Fitness, but lack of finishing, that’s Liverpool now


June 24, 1967
The Sky Blues will not be meeting complete strangers when they come up against Liverpool, for the Merseysiders, of course, provided the opposition at Highfield Road a couple of months ago in the benefit match for George Curtis and Mike Kearns, won 2-1 by the home side.

While it would be foolish to regard that game too seriously as a pointer to the Sky Blues’ prospects in the First Division, the fact remains that, exhibition game or not, Liverpool always play to win. And, though some may claim on their behalf that they did not fight quite so doggedly as if vital points had been at stake, the same applies with equal force to Coventry City.

Last season Liverpool looked likely at one time to retain their championship. They were heading the table, despite the fact that their attack had been rather below form, but after being knocked out of the fifth round of the FA Cup, they tailed off badly.

Their concluding eleven games produced only eight goals on the credit side and a mere eight points, so that finally they finished fifth.

Defensively, they were very sound throughout, with Tommy Lawrence reliable in goal. Liverpool invariably played a 4-2-4 formation, with the rear line consisting of Chris Lawler, Tommy Smith, the massive Ron Yeats, and the stylish Willie Stevenson.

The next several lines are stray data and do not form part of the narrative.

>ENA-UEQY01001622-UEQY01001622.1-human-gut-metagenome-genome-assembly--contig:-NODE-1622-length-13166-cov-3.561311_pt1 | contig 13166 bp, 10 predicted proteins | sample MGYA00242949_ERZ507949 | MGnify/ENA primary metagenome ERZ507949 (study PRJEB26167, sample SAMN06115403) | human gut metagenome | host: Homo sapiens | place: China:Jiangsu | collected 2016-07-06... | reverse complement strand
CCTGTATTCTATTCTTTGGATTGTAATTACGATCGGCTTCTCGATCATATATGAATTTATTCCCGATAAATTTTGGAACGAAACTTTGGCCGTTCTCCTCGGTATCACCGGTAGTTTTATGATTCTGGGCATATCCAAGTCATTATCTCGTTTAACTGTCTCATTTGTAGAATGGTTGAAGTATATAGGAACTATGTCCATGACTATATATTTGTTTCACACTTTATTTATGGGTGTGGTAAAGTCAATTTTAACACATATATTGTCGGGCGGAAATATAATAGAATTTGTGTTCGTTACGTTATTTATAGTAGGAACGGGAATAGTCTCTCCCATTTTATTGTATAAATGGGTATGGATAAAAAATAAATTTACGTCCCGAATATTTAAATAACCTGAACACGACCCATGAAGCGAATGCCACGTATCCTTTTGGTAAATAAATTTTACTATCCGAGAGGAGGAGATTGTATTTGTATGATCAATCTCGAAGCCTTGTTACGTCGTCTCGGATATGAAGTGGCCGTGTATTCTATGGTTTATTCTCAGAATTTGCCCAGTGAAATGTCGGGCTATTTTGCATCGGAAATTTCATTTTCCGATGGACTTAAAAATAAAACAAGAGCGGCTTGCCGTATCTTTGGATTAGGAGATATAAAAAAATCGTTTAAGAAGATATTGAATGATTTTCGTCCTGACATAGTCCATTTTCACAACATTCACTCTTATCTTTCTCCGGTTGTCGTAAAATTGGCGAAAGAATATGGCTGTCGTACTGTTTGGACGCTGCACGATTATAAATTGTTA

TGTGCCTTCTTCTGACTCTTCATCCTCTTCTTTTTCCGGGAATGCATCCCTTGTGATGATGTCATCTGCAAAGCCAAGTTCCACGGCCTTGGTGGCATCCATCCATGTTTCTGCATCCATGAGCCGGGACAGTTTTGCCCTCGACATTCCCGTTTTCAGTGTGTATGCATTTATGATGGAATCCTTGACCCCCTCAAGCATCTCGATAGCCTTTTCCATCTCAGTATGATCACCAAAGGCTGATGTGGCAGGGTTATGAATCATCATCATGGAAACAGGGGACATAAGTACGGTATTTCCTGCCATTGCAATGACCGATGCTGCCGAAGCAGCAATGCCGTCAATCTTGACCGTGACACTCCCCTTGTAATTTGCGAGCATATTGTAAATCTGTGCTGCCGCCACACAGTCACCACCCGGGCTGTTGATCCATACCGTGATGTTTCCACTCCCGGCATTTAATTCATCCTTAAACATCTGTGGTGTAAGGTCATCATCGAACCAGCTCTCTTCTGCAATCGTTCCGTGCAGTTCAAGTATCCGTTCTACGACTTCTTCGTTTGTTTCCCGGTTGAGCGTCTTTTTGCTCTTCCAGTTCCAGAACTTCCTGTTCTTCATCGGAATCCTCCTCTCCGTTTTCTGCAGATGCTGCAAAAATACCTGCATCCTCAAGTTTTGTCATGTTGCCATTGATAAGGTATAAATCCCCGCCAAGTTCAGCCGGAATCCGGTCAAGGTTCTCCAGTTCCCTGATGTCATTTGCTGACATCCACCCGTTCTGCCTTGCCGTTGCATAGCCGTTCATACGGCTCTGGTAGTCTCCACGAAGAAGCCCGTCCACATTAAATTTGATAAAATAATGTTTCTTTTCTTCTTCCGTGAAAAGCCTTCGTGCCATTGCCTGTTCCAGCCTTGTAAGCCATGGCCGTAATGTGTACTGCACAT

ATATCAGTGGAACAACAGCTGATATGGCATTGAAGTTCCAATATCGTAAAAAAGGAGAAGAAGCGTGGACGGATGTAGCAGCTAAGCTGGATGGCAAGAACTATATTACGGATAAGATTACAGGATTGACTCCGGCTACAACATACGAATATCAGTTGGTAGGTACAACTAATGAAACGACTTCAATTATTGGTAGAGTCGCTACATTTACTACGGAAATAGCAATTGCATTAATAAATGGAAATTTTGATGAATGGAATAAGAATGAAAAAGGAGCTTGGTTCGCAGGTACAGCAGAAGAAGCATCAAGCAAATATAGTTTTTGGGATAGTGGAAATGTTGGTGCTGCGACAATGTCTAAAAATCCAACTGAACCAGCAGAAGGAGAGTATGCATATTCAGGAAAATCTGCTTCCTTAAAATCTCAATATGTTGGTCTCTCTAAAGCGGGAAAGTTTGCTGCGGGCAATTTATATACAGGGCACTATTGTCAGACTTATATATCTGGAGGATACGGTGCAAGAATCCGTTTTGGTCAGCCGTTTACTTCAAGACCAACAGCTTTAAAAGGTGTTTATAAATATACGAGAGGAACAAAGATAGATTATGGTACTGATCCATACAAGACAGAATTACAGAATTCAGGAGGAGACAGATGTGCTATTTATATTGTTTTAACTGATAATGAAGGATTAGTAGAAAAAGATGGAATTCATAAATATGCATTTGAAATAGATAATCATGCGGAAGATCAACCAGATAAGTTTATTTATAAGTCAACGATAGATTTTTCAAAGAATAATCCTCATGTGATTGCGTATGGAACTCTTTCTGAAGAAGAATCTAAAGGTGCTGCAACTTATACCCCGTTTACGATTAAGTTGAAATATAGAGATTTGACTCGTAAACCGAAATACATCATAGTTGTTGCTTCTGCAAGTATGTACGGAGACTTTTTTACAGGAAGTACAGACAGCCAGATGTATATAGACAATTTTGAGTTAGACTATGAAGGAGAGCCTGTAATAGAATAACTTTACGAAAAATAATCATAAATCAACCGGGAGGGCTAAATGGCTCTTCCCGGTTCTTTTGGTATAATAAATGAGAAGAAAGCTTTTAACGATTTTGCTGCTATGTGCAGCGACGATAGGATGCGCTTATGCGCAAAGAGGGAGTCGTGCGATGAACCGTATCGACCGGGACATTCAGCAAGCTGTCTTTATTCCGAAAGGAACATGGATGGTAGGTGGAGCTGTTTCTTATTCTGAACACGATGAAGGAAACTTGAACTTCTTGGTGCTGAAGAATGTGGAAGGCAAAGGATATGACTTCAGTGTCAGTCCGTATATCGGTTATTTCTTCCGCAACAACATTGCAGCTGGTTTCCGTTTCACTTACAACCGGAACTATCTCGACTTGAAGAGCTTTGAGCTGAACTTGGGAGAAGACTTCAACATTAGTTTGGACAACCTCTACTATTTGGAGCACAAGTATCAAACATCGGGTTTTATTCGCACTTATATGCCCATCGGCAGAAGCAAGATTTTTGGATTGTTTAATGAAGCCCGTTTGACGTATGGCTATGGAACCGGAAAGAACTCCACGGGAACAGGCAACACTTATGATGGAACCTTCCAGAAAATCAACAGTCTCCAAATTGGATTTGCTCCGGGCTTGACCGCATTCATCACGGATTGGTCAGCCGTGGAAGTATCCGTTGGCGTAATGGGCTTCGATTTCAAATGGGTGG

Although Gordon Milne – transferred to Blackpool at the end of the season – always wore a No. 3 shirt, he operated as the midfield link with either Geoff Strong or Tommy Smith. Milne’s departure did not please all Liverpool’s fans, but in the closing weeks of the season the Merseysiders signed Emlyn Hughes from Blackpool, for a club record fee of £65,000, and obviously had to make room for him, hence their decision to part with Milne.

Emlyn Hughes.

Hughes is a very promising player but still a bit on the raw side and lacking experience. He is no different in this respect, however, than some of the present regular players when first coming into the team. Manager Bill Shankly will soon rub the rough corners off Hughes, as he did in previous seasons with Gerry Byrne, Lawler, Smith and others.

Liverpool’s success has been largely due to wise buying alongside the steady improvement in their own junior players, plus the hard work behind the scenes of Bill Shankly and his right hand man, Reuben Bennett, the club’s chief coach, and the remarkable freedom from injuries.

A fanatic
Shankly is a fitness fanatic, and, whatever else they lacked last season, there was never any doubt about Liverpool’s ability to keep going at top speed from first to last minute. Their biggest weakness was lack of finishing power.

After three years of almost non-stop football Roger Hunt was out of luck in most disheartening fashion. At the start of last season he had scored 187 goals in 269 League appearances, but last winter netted only 14 in 39 games, the lowest seasonal total of his career. Though always trying desperately hard, nothing went right for him, and there was nobody else in the team really capable of taking the load off his shoulders.

Geoff Strong, the former Arsenal man, was second highest marksman with 12 League goals, and outside-left Peter Thompson netted ten, his highest since joining the club from Preston North End.
(Source: Liverpool Echo: June 24, 1967)

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